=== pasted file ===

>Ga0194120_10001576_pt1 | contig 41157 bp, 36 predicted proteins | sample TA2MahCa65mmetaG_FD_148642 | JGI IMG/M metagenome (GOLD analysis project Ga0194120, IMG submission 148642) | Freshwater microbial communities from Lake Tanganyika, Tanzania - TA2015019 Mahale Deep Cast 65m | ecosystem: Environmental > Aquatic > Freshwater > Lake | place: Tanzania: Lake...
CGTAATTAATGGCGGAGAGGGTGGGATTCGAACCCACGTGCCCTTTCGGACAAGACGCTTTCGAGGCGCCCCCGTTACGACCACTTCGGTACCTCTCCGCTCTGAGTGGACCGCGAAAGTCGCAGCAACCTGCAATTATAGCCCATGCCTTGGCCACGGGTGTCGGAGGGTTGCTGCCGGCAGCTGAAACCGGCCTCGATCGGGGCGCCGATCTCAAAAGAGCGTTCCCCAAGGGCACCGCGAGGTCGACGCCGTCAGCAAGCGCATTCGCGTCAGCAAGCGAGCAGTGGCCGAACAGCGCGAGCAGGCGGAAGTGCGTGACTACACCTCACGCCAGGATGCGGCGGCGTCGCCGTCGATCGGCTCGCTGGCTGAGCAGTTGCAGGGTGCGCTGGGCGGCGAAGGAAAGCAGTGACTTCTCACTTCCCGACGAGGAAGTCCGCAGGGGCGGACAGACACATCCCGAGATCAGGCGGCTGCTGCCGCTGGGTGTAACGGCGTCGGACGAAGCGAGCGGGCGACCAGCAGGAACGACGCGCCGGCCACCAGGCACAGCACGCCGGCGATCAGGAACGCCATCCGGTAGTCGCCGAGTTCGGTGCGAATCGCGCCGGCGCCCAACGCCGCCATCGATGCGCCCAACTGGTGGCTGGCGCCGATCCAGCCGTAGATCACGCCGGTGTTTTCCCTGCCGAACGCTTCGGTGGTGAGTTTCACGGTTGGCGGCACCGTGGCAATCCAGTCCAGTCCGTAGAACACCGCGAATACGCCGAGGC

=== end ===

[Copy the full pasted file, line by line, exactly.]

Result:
>Ga0194120_10001576_pt1 | contig 41157 bp, 36 predicted proteins | sample TA2MahCa65mmetaG_FD_148642 | JGI IMG/M metagenome (GOLD analysis project Ga0194120, IMG submission 148642) | Freshwater microbial communities from Lake Tanganyika, Tanzania - TA2015019 Mahale Deep Cast 65m | ecosystem: Environmental > Aquatic > Freshwater > Lake | place: Tanzania: Lake...
CGTAATTAATGGCGGAGAGGGTGGGATTCGAACCCACGTGCCCTTTCGGACAAGACGCTTTCGAGGCGCCCCCGTTACGACCACTTCGGTACCTCTCCGCTCTGAGTGGACCGCGAAAGTCGCAGCAACCTGCAATTATAGCCCATGCCTTGGCCACGGGTGTCGGAGGGTTGCTGCCGGCAGCTGAAACCGGCCTCGATCGGGGCGCCGATCTCAAAAGAGCGTTCCCCAAGGGCACCGCGAGGTCGACGCCGTCAGCAAGCGCATTCGCGTCAGCAAGCGAGCAGTGGCCGAACAGCGCGAGCAGGCGGAAGTGCGTGACTACACCTCACGCCAGGATGCGGCGGCGTCGCCGTCGATCGGCTCGCTGGCTGAGCAGTTGCAGGGTGCGCTGGGCGGCGAAGGAAAGCAGTGACTTCTCACTTCCCGACGAGGAAGTCCGCAGGGGCGGACAGACACATCCCGAGATCAGGCGGCTGCTGCCGCTGGGTGTAACGGCGTCGGACGAAGCGAGCGGGCGACCAGCAGGAACGACGCGCCGGCCACCAGGCACAGCACGCCGGCGATCAGGAACGCCATCCGGTAGTCGCCGAGTTCGGTGCGAATCGCGCCGGCGCCCAACGCCGCCATCGATGCGCCCAACTGGTGGCTGGCGCCGATCCAGCCGTAGATCACGCCGGTGTTTTCCCTGCCGAACGCTTCGGTGGTGAGTTTCACGGTTGGCGGCACCGTGGCAATCCAGTCCAGTCCGTAGAACACCGCGAATACGCCGAGGC